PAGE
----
Treacher Collins syndrome (also called mandibulofacial dysostosis and Franceschetti Syndrome) is a highly complex disease process. The basic etiology is unknown, but it is generally thought to be inherited as an autosomal dominant trait with variable penetrance. It is characterized by hypoplasia of the facial bones, especially the zygoma and the mandible. Facial clefting causes this hypoplastic appearance, with possible deformities or deficiencies of the ear, orbital, midface, and lower jaw regions. The clinical appearance is a result of the zygoma (malar bone) failing to fuse with the maxilla, frontal, and temporal bones. Highly variant degrees of involvement (complete, incomplete, and abortive forms) can be seen, but common facial features may include:
- Hypoplastic cheeks, zygomatic arches, and mandible;
- Microtia with possible hearing loss;
- High arched or cleft palate;
- Macrostomia (abnormally large mouth);
- Anti-mongoloid slant to the eyes;
- Increased anterior facial height;
- Malocclusion (anterior open bite);
- Small oral cavity and airway with a normal-sized tongue;
- Pointed nasal prominence.
The craniofacial team’s geneticist should evaluate all Treacher Collins patients and their families to determine if the disease has been caused by inheritance of a family trait or as the result of a spontaneous gene mutation. If the disease has been inherited by one child in a family, there is a 50% chance that the parents will give birth to another involved child. If neither parents nor other family members are affected and a child is born with the condition, then a mutation has occurred. There is a 50% chance that this child will pass the trait on to future generations. Fortunately, genetic advances and careful prenatal screening have made Treacher Collins syndrome extremely rare.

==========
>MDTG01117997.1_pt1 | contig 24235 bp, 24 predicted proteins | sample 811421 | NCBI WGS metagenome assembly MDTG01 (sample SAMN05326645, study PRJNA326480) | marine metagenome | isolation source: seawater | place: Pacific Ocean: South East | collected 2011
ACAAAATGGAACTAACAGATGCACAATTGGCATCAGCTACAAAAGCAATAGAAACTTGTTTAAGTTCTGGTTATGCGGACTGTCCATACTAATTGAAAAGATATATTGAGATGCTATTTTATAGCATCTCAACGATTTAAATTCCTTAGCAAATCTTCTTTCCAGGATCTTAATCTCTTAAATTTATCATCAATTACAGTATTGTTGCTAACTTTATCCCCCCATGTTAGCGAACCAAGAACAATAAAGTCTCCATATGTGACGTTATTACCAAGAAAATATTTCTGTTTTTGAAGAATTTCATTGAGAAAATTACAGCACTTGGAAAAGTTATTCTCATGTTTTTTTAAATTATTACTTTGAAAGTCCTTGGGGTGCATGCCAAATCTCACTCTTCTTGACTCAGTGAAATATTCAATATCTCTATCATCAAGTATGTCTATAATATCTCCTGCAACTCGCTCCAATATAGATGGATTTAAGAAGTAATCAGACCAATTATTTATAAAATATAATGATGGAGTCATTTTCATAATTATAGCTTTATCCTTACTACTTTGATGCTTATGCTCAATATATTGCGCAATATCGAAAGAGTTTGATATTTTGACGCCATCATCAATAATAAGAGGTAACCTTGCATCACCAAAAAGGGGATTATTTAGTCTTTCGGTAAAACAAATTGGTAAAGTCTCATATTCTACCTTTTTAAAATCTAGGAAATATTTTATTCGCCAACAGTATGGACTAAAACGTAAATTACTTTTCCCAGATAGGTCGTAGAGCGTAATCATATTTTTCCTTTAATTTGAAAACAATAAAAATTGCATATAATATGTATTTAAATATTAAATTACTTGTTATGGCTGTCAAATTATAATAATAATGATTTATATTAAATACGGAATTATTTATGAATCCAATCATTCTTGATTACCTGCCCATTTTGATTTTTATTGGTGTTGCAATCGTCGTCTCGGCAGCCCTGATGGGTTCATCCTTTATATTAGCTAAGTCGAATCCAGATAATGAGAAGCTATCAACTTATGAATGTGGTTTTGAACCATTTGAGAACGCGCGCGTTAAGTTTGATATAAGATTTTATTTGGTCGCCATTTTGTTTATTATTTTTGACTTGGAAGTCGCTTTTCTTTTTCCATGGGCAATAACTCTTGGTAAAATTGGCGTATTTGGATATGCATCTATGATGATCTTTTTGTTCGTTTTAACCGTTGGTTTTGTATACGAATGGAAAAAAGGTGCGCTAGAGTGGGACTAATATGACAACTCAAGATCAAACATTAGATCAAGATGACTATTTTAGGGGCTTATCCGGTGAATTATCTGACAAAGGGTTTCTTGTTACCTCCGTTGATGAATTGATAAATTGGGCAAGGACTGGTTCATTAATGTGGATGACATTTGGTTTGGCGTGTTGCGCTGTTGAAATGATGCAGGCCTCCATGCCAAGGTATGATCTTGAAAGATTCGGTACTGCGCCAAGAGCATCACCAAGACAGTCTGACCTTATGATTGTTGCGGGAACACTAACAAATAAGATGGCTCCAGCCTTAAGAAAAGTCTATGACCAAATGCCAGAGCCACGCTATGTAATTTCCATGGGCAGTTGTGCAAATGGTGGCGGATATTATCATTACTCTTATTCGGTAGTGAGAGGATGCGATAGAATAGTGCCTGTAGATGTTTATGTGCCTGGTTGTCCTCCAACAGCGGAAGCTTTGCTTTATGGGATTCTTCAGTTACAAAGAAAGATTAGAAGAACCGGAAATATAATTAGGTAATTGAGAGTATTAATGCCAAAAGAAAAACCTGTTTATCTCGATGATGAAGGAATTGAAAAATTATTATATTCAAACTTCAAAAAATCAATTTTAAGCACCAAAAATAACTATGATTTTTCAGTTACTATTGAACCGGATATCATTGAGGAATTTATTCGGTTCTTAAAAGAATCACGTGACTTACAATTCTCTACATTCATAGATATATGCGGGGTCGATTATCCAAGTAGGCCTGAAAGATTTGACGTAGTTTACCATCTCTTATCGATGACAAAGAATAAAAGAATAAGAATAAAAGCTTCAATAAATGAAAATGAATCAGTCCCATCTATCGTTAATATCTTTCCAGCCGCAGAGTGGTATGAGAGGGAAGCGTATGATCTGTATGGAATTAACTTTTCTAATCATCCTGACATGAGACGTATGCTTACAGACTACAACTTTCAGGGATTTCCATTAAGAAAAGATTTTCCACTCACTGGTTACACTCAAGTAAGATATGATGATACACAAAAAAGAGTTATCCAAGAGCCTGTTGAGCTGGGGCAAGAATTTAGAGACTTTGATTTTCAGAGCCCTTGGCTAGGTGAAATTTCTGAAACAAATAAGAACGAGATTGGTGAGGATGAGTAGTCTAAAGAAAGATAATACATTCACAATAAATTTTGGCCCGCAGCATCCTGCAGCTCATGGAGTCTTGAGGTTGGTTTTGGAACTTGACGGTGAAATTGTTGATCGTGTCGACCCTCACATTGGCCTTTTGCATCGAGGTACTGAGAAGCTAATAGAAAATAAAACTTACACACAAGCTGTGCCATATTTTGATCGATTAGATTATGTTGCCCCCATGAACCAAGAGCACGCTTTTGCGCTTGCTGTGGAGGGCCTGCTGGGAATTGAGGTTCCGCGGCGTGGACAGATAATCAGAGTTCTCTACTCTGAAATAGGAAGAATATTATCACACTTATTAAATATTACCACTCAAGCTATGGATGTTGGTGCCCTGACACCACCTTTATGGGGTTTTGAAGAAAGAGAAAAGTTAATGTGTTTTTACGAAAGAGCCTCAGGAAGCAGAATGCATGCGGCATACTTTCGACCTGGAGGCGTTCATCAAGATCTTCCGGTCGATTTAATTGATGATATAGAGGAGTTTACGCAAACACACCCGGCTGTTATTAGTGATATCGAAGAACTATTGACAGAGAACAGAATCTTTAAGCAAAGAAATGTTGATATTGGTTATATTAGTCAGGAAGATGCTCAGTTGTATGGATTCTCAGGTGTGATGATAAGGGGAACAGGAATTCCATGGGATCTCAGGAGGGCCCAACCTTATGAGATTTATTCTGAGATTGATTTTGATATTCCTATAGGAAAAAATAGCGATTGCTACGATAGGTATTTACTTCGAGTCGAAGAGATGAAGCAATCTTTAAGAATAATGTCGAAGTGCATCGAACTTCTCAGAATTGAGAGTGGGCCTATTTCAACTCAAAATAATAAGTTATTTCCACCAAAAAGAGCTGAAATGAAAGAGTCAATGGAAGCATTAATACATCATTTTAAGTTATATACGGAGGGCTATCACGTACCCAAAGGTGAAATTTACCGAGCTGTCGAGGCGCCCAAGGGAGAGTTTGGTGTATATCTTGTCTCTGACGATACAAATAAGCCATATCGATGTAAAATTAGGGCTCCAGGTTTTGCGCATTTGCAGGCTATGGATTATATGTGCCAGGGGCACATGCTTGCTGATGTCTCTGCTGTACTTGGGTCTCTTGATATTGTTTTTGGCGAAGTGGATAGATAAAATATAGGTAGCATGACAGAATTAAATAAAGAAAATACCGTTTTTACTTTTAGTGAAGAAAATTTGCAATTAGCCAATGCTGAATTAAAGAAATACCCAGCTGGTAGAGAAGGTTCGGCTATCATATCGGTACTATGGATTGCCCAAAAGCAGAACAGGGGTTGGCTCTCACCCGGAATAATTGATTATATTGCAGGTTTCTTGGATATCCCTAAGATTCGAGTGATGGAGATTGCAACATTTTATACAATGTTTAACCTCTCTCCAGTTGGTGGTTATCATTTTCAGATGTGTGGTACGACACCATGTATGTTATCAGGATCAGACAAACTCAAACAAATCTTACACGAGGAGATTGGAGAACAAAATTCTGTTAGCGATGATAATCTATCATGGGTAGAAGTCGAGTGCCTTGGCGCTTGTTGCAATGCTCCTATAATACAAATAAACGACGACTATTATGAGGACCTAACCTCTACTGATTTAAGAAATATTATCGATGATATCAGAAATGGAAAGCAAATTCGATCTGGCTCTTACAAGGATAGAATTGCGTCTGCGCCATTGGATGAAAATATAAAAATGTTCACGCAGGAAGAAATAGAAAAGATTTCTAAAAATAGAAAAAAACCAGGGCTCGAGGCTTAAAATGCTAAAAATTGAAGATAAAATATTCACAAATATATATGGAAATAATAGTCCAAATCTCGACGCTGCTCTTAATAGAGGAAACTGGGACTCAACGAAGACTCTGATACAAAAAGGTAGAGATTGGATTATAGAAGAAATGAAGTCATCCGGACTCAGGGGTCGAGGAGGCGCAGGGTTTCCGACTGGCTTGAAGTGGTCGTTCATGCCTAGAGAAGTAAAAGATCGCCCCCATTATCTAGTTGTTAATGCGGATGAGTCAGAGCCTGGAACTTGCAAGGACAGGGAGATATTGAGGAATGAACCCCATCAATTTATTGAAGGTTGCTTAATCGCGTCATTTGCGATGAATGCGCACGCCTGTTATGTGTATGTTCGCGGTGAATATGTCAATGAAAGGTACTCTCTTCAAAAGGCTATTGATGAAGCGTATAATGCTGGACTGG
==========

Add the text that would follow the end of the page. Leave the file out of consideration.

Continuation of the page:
There is no one single treatment plan for children with Treacher Collins. The different areas affected can vary tremendously in severity between patients. Therefore it is crucial that the treatment plans be customized for each patient. Treatment of the hard and soft tissues of the face can require a number of staged surgical interventions to achieve the best results. An organized treatment plan can minimize the number of stages to reach the best outcome. Distraction osteogenesis combined with 3-D computer technology including virtual surgical planning and custom printed implants have allowed major advances in the treatment of this complex syndrome. See Dr. Sargent’s results with the use of this new technology.